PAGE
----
Alegre on the brink

As Firefly, Highland Fling and Lupa of London secure class victories at the Maxi Yacht Rolex Cup

Friday September 5th 2014, Author: James Boyd, Location: Italy

The penultimate day of the Maxi Yacht Rolex Cup and Mini Maxi Rolex World Championship dawned with unpromising, light and shifty winds that caused starts to be delayed. However by 1300 the northeastererly wind had filled in enough for the race committee to send all of the classes off on a coastal course culminating in a classic Maxi Worlds final run back to Porto Cervo in 15 knots.

At the close of play, winners in some classes are already a mathematical certainty. Firefly (Supermaxi), Highland Fling (Maxi) and Lupa of London can approach tomorrow's race with the knowledge of having secured overall victory in their fleets. In the Wally and J-Class divisions meanwhile the field is still wide open and respective leaders Y3K and Lionheart will have a fierce battle on their hands. Andres Soriano's Alegre leads among the Mini Maxi Rolex World Championship but, with two final windward-leewards to be held tomorrow, her position is by no means safe.

In the Mini Maxi Racing Class, the first short beat was crucial. Alegre started well at the pin end and was first to the top mark. She and Robertissima then proceeded to extend away from the rest of the Mini Maxis. At the Isola di Mortorio turning mark, Alegre was 50 seconds ahead of Robertissima and ultimately Soriano's Mills 72 won the race by two minutes on corrected.

John Kostecki, serving as tactician aboard Alegre commented on today's race: "We got a good start and we sailed well up the first leg and rounded the mark first, we tried to cover Robertissima. It was a fairly simple race today because the wind conditions made for a lot of reaching so not a lot of tactics, it was just a question of getting from one point to another as well as possible."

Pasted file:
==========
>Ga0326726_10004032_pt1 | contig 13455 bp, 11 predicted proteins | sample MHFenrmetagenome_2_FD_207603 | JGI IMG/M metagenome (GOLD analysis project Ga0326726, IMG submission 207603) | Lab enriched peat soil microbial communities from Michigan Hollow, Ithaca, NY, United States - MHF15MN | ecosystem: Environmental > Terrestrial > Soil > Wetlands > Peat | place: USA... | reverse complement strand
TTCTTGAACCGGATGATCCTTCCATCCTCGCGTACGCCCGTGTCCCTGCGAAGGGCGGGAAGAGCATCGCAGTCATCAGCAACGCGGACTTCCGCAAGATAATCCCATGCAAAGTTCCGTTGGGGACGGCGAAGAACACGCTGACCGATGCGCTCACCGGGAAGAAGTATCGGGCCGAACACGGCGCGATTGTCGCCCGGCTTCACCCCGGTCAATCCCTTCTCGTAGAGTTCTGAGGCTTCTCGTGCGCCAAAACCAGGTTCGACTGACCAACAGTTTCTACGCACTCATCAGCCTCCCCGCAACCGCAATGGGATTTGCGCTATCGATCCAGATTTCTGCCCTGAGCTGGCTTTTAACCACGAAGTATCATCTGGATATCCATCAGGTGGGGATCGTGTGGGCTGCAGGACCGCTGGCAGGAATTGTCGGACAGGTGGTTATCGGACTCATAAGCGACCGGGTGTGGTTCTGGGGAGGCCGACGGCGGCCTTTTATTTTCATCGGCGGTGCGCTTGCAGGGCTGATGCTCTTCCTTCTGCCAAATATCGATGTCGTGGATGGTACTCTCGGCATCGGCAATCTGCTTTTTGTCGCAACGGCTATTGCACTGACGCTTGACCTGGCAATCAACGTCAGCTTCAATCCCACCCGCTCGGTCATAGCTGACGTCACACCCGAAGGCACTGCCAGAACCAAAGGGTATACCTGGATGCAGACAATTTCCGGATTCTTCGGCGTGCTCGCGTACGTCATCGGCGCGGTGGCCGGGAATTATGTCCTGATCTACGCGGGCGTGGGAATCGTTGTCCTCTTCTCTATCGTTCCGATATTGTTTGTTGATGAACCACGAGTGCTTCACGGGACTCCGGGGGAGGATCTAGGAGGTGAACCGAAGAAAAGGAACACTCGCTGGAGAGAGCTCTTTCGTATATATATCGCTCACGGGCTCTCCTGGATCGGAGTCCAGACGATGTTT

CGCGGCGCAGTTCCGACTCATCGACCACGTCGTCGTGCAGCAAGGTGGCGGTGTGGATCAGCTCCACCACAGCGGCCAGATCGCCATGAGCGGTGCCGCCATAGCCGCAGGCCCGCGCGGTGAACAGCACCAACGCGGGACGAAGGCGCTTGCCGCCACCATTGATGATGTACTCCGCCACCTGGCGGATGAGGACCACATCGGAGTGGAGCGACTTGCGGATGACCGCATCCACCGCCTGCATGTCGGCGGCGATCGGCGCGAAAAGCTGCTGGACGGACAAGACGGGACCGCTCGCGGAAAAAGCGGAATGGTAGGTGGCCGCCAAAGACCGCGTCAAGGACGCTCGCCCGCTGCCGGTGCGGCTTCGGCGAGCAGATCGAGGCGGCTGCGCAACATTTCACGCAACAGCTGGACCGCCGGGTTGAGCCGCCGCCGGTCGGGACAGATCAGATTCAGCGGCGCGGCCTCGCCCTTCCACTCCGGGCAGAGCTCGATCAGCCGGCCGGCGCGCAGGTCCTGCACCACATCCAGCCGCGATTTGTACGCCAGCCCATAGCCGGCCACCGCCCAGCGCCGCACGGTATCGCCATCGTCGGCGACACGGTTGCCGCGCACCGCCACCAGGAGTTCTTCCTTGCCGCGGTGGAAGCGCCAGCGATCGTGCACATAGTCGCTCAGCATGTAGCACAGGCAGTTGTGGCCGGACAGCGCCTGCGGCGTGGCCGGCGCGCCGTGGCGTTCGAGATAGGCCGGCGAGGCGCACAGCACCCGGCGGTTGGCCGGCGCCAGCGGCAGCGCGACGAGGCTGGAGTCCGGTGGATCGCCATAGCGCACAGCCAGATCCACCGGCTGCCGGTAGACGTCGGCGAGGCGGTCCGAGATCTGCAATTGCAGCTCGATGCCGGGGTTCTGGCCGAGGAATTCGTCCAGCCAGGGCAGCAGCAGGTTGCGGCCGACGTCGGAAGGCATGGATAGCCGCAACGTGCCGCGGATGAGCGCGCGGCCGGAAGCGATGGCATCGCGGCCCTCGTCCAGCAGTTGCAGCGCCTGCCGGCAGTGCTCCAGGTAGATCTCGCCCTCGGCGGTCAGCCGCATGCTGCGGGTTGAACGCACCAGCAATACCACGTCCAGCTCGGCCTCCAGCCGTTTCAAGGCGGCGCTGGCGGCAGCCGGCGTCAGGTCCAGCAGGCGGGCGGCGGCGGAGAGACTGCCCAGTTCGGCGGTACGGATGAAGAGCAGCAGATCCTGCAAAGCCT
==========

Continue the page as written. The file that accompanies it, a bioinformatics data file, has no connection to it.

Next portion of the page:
Sir Peter Ogden's JV72 Jethou enjoyed a close battle today finishing just 15 seconds behind Hap Fauth's JV72 Bella Mente, but winning on corrected. “The standard in this fleet is very high,” commented Ogden. “Jethou has a mixture of amateurs and top professionals, everybody else is fully professional, which make it quite difficult, but you can see by the results that we are so evenly matched. On board we have people like Brad (Butterworth) and Simon (Daubney) but it is very interesting, they act more as teachers, they are not pulling the strings all the time but trying to improve the team's performance by simply talking to them and the crew love it."

Alegre, which has held a slim lead since day one of Mini Maxi Rolex World Championship and now sits three points ahead of Roberto Tomasini Grinover's Robertissima while Niklas Zennström's new JV72 Rán 5 only manage a sixth today but still holds on to third place overall. However Soriano and his crew are all too aware of having been in this same situation for the two previous years, only to lose the event on the final day.

Pos Yacht Owner R1 R2 R3 R4 R5 R6 Tot
1 ALEGRE ALEGRE YACHTING LTD 1.5 1 3 4 5 1.5 11
3 RAN 5 NIKLAS ZENNSTROM 4.5 3 2 2 7 9 20.5
4 BELLA MENTE HAP FAUTH 3 4 4 7 4 7.5 22.5
5 CAOL ILA R OCEAN RACING III 9 7 6 1 3 4.5 23.5
6 JETHOU SIR PETER OGDEN 7.5 5 5 6 6 6 29.5


By winning the third coastal race with her closest rivals, Rainbow, sinking to a fourth place between the final mark and the finish line, Bouwe Bekking and the Lionheart crew lead into the final day by one single point. 

The crew which have won both of the season’s J-Class regattas so far were comfortably clear, well ahead of what proved to be the most exciting finish of the event so far. 
All the way down the final brisk run Rainbow was challenging Ranger for second place. The stakes were high. If Rainbow could steal second they had a chance of finishing the day on the same points aggregate as Lionheart, retaining a share of the regatta lead.